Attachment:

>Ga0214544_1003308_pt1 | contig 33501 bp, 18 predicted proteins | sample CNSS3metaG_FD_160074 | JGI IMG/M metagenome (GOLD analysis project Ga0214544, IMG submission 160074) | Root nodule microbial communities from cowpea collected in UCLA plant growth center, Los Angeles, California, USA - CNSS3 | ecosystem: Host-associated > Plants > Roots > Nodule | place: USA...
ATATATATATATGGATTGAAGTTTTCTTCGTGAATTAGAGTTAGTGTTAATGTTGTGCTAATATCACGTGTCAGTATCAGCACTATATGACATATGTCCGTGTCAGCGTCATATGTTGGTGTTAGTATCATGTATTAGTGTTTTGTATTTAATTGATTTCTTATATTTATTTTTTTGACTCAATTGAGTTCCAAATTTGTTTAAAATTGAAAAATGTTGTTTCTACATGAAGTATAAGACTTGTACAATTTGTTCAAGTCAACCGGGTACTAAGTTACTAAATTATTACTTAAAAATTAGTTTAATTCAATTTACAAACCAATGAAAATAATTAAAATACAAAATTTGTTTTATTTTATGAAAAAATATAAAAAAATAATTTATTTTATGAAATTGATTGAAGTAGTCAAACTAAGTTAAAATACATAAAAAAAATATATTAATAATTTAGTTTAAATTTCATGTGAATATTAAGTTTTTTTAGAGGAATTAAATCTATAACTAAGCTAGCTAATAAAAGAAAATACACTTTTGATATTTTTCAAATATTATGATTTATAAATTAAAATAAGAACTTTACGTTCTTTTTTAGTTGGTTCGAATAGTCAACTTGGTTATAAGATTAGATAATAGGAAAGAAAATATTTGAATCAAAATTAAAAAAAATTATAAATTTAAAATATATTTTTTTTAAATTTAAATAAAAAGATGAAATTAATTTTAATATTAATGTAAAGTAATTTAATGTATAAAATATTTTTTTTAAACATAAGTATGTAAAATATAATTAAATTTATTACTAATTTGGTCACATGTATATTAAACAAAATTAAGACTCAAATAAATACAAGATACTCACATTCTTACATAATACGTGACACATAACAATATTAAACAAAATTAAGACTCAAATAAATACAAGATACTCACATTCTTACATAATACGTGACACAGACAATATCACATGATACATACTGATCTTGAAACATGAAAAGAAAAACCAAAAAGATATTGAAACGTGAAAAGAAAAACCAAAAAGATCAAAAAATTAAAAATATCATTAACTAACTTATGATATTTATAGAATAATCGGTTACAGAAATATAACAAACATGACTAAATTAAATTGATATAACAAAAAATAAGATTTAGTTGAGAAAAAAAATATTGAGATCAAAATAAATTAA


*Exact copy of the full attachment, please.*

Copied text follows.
>Ga0214544_1003308_pt1 | contig 33501 bp, 18 predicted proteins | sample CNSS3metaG_FD_160074 | JGI IMG/M metagenome (GOLD analysis project Ga0214544, IMG submission 160074) | Root nodule microbial communities from cowpea collected in UCLA plant growth center, Los Angeles, California, USA - CNSS3 | ecosystem: Host-associated > Plants > Roots > Nodule | place: USA...
ATATATATATATGGATTGAAGTTTTCTTCGTGAATTAGAGTTAGTGTTAATGTTGTGCTAATATCACGTGTCAGTATCAGCACTATATGACATATGTCCGTGTCAGCGTCATATGTTGGTGTTAGTATCATGTATTAGTGTTTTGTATTTAATTGATTTCTTATATTTATTTTTTTGACTCAATTGAGTTCCAAATTTGTTTAAAATTGAAAAATGTTGTTTCTACATGAAGTATAAGACTTGTACAATTTGTTCAAGTCAACCGGGTACTAAGTTACTAAATTATTACTTAAAAATTAGTTTAATTCAATTTACAAACCAATGAAAATAATTAAAATACAAAATTTGTTTTATTTTATGAAAAAATATAAAAAAATAATTTATTTTATGAAATTGATTGAAGTAGTCAAACTAAGTTAAAATACATAAAAAAAATATATTAATAATTTAGTTTAAATTTCATGTGAATATTAAGTTTTTTTAGAGGAATTAAATCTATAACTAAGCTAGCTAATAAAAGAAAATACACTTTTGATATTTTTCAAATATTATGATTTATAAATTAAAATAAGAACTTTACGTTCTTTTTTAGTTGGTTCGAATAGTCAACTTGGTTATAAGATTAGATAATAGGAAAGAAAATATTTGAATCAAAATTAAAAAAAATTATAAATTTAAAATATATTTTTTTTAAATTTAAATAAAAAGATGAAATTAATTTTAATATTAATGTAAAGTAATTTAATGTATAAAATATTTTTTTTAAACATAAGTATGTAAAATATAATTAAATTTATTACTAATTTGGTCACATGTATATTAAACAAAATTAAGACTCAAATAAATACAAGATACTCACATTCTTACATAATACGTGACACATAACAATATTAAACAAAATTAAGACTCAAATAAATACAAGATACTCACATTCTTACATAATACGTGACACAGACAATATCACATGATACATACTGATCTTGAAACATGAAAAGAAAAACCAAAAAGATATTGAAACGTGAAAAGAAAAACCAAAAAGATCAAAAAATTAAAAATATCATTAACTAACTTATGATATTTATAGAATAATCGGTTACAGAAATATAACAAACATGACTAAATTAAATTGATATAACAAAAAATAAGATTTAGTTGAGAAAAAAAATATTGAGATCAAAATAAATTAA